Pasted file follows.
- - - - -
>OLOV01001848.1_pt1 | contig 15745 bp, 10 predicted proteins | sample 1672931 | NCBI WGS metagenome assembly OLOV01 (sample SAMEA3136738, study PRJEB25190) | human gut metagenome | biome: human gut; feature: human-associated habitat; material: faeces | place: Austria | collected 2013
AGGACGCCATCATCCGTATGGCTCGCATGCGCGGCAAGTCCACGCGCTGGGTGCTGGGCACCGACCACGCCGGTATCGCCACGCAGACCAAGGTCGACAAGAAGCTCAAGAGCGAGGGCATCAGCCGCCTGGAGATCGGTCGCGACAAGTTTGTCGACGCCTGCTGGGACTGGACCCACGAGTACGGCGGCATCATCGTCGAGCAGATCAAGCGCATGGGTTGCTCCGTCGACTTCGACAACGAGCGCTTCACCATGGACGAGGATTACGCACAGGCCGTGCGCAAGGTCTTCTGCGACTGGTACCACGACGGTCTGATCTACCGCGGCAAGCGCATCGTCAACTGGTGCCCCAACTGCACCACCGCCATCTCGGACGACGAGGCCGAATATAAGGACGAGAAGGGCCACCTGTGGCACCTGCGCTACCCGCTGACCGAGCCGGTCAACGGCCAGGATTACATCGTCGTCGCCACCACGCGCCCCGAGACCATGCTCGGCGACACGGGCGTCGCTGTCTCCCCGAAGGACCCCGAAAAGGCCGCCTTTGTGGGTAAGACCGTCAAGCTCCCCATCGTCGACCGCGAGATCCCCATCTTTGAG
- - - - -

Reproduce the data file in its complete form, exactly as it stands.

>OLOV01001848.1_pt1 | contig 15745 bp, 10 predicted proteins | sample 1672931 | NCBI WGS metagenome assembly OLOV01 (sample SAMEA3136738, study PRJEB25190) | human gut metagenome | biome: human gut; feature: human-associated habitat; material: faeces | place: Austria | collected 2013
AGGACGCCATCATCCGTATGGCTCGCATGCGCGGCAAGTCCACGCGCTGGGTGCTGGGCACCGACCACGCCGGTATCGCCACGCAGACCAAGGTCGACAAGAAGCTCAAGAGCGAGGGCATCAGCCGCCTGGAGATCGGTCGCGACAAGTTTGTCGACGCCTGCTGGGACTGGACCCACGAGTACGGCGGCATCATCGTCGAGCAGATCAAGCGCATGGGTTGCTCCGTCGACTTCGACAACGAGCGCTTCACCATGGACGAGGATTACGCACAGGCCGTGCGCAAGGTCTTCTGCGACTGGTACCACGACGGTCTGATCTACCGCGGCAAGCGCATCGTCAACTGGTGCCCCAACTGCACCACCGCCATCTCGGACGACGAGGCCGAATATAAGGACGAGAAGGGCCACCTGTGGCACCTGCGCTACCCGCTGACCGAGCCGGTCAACGGCCAGGATTACATCGTCGTCGCCACCACGCGCCCCGAGACCATGCTCGGCGACACGGGCGTCGCTGTCTCCCCGAAGGACCCCGAAAAGGCCGCCTTTGTGGGTAAGACCGTCAAGCTCCCCATCGTCGACCGCGAGATCCCCATCTTTGAG